As the dirt around them steadily turned to mud, a small group of generally unconnected people convened outside of a Cobb’s Hill Park bathroom. All of themmale and female alike came clothed in green dresses. And when the group leader brought out a case of beer from his car, all of them partook.
That is how life goes for the Flour City Hash House Harriers, a motley group of runners who convene each weekend to participate in hashing, a mixture of distance running and social inebriation. The runners are of all ages and many locales, and include a number of UR participants, including undergraduates, graduates and alumni. This weekend was the Green Dress Run, which explains the choice of attire, as well as the stunned looks on the faces of passers-by.
The general premise of a hash is based on hare hunting. Just as hunters send out dogs to track rabbits, the hashers are sent out to follow trails laid by the week’s designated ‘hare.” Most trails are at least three miles, although six mile treks are not abnormal. Although running is a large element, it is by no means a competition.
‘People will get called out for treating it like a race,” UR senior Ethan Burnham-Fay said.
Burnham-Fay has not been racing long, and therefore is known in the circle as ‘Just Ethan.” After a certain number of races, hashers receive hash names, which are often grounded in sexual innuendos or occasionally in certain memorable experiences that occur on the trail. Most with hash names are reluctant, if not altogether resistant, to divulge their real names.
Despite the loose, coarse manner of the hashers, there is a certain decorum to which they strictly adhere: Use hash names. Wear a green dress if you’re going to participate in the Green Dress Run. Don’t say the word ‘race.”
As the hashers gathered in Cobb’s Hill Park, the rain started to pick up and the beer supply started to run low (luckily for them, there were also Jell-O shots). In attendance were the two hares, ‘Robinswood” and ‘Male Slot,” who have already finished planting the trail using green flour as markers. They stood near ‘Mount Me in the Mud,” a middle school teacher from Buffalo.
Hashing is arguably nothing short of a global subculture, complete with its own lingo. Entry fees are ‘hash cash,” first-time runners are ‘virgins” (which also means they don’t have to pay) and time is neither military nor standard races can start at 1:69 p.m. Races are convoked with the phrase ‘On, On!”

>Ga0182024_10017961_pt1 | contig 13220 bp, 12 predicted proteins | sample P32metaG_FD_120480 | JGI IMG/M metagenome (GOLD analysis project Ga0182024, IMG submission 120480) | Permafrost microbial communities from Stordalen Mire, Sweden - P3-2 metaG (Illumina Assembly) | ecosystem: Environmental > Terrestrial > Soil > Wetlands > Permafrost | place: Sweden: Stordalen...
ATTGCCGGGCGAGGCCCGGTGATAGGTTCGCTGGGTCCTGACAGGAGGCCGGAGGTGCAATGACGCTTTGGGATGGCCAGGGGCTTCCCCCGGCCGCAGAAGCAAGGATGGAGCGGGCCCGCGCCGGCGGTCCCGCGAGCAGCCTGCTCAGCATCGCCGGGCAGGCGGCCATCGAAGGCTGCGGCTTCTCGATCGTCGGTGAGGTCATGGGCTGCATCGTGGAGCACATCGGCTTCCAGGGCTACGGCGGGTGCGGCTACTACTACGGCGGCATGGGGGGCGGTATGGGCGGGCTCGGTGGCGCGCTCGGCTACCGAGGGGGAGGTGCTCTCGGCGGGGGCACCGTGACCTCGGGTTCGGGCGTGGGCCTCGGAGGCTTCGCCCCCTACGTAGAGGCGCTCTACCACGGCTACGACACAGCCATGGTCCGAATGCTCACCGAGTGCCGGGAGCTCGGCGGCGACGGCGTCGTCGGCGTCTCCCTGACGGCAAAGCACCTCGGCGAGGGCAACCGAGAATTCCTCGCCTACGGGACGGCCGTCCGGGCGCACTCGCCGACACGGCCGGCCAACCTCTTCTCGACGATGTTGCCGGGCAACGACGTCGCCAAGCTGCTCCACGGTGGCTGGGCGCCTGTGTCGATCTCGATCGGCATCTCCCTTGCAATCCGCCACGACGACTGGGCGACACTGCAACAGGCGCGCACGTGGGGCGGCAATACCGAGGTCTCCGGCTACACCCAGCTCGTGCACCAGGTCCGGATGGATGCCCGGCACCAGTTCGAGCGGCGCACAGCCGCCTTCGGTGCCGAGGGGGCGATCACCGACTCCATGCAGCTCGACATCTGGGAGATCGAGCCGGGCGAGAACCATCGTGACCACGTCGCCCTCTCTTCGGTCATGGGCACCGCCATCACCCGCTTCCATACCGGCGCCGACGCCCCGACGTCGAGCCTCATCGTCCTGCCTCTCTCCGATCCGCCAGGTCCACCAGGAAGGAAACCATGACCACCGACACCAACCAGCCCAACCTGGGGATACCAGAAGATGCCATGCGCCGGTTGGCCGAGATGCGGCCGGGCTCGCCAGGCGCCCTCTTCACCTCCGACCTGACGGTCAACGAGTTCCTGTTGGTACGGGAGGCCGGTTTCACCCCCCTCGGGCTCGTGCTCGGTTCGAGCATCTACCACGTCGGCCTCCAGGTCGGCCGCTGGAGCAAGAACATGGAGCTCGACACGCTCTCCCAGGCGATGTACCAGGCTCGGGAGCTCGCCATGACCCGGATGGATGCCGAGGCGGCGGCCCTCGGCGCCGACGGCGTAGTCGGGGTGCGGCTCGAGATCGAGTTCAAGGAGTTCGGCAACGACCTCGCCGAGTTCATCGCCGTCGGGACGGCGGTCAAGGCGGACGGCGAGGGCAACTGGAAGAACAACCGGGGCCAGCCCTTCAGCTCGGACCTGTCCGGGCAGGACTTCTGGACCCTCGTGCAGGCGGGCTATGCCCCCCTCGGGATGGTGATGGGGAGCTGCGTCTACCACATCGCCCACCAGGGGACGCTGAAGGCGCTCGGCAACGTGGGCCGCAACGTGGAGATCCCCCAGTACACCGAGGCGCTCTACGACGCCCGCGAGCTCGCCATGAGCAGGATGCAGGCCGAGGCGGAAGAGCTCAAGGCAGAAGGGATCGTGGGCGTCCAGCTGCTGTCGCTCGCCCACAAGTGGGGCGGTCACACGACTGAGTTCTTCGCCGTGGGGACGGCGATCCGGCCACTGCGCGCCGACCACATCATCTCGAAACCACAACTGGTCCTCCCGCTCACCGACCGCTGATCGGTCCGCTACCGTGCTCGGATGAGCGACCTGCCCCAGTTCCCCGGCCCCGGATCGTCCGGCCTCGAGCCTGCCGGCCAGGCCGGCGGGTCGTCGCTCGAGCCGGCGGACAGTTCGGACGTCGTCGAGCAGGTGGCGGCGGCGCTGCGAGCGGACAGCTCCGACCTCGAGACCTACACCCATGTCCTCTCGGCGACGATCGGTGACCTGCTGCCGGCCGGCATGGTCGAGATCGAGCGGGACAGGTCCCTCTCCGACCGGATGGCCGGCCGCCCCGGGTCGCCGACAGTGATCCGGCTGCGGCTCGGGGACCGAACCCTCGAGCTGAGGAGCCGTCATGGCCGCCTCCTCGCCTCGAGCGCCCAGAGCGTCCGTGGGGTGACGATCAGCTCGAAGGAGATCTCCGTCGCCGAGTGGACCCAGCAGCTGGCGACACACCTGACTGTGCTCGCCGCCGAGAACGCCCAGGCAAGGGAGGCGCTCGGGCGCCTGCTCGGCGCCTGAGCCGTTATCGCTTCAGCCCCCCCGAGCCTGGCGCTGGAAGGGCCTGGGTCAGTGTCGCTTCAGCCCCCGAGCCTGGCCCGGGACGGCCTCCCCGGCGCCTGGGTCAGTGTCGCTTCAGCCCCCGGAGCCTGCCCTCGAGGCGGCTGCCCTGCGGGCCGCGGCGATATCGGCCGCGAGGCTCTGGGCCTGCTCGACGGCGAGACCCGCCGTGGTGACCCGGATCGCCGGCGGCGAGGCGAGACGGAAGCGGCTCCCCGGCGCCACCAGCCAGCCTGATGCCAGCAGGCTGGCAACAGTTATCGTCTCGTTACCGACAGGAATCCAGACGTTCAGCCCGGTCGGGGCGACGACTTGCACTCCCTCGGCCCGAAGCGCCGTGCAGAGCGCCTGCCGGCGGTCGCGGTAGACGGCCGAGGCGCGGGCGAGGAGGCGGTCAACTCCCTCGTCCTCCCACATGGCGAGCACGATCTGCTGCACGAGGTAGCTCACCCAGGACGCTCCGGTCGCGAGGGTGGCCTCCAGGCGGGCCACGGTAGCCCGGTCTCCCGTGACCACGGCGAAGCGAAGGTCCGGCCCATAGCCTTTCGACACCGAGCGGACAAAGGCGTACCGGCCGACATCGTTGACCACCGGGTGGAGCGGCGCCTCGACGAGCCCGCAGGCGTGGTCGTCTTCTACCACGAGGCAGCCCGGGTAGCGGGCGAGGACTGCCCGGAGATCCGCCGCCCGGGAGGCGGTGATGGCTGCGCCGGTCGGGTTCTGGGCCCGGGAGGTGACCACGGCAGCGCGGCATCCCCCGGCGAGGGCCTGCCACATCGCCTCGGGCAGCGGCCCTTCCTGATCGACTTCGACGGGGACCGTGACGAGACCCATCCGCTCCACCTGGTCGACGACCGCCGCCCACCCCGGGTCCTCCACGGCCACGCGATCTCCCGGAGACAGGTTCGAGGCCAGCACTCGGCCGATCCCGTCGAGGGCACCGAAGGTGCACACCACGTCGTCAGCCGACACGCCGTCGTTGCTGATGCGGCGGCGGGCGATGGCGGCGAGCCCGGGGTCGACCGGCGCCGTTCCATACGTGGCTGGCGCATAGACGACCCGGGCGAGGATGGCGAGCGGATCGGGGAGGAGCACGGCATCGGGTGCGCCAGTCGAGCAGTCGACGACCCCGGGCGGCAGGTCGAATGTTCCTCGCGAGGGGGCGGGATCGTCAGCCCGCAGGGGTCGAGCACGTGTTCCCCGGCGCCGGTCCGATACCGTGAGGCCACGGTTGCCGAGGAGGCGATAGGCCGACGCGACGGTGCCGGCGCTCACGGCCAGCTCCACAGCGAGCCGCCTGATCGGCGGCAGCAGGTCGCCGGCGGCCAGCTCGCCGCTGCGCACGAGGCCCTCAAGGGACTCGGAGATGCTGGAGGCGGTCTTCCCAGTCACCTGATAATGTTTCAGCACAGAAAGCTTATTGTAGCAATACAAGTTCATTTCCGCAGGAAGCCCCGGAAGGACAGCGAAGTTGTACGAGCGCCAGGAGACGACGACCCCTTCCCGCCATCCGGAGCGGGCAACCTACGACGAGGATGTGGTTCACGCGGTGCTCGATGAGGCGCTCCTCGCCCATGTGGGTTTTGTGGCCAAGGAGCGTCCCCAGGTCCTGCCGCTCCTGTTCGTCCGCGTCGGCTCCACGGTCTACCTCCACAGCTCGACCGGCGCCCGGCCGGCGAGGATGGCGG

What began as a British military hobby in Malaysia in 1938 has spread worldwide; the first American hashers began in Boston, Mass. The Flour City chapter in Rochester has drawn hundreds of participants, and currently has just north of 300 established members. A substantial number of them venture to the city from the greater regional area, including Buffalo and Ontario. Most are runners by nature although walking is both permitted and welcomed but most come for the atmosphere.
‘You never know where you’re going, you never know what you’re going to do, you never know how far or what’s entailed,” Robinswood said. ‘You get to see old friends you haven’t seen in a long time.”
Robinswood, a bit of a curmudgeon yet fierce devotee of hashing, recently received an award for participating in 50 Buffalo-area hashes. He has run over 300 hashes in Rochester and laid over 50 trails.
Hashing does not seem to be for the faint of heart, wide-eyed innocents, unduly competitors or under-aged kids (although it’s not entirely apparent that drinking laws are a primary concern, given the prevalence of open container violations).
Burnham-Fay, for one, was drawn in by his friends, and enjoys the weekly adventures.
‘Other people I knew did it and had a blast, so I came out. And it’s a great community feel,” he said. ‘Another side effect is, you get to do stuff like run around in green dresses, and swim across the [Erie] Canal and run through bamboo swamps in Fairport if you even knew there were bamboo swamps in Fairport.”
As the hashers started the Green Dress Run about an hour late, or so, per custom the runners in the group peeled ahead, only to come upon a false trail. By the time they recovered, the walkers had already caught up and surpassed them, which is probably a benefit of navigating the course with one of the hares. They poured into Jeremiah’s Tavern on Monroe Ave., to the surprise of many bar patrons who, while themselves were decked primarily in green, were nevertheless speechless when confronted by 29 strangers in green dresses. This is the first of multiple ‘beer stops,” and at the end of the trail was, unsurprisingly, more beer (a custom which actually does carry over from the first Malaysian hashes).
Though alcohol is a benefit, the main reason for the hash’s success is undeniably the bonds between the hashers.
‘They roped me in because I love to drink beer,” Mud said. ‘[But] they are the nicest people in the entire world.”
A woman named ‘Mouthful of Girlfriend,” getting set to leave Jeremiah’s, concurred.
‘These are the best people you’ll ever meet,” she said. ‘You meet them for a second and they’re already your best friends.”
As the rest of the hashers took off, grabbing pictures along the way and merrily slinging insults, the runs continue to be a fulfilling adventure with best friends who are total strangers.
Brenneman is a Take Five Scholar.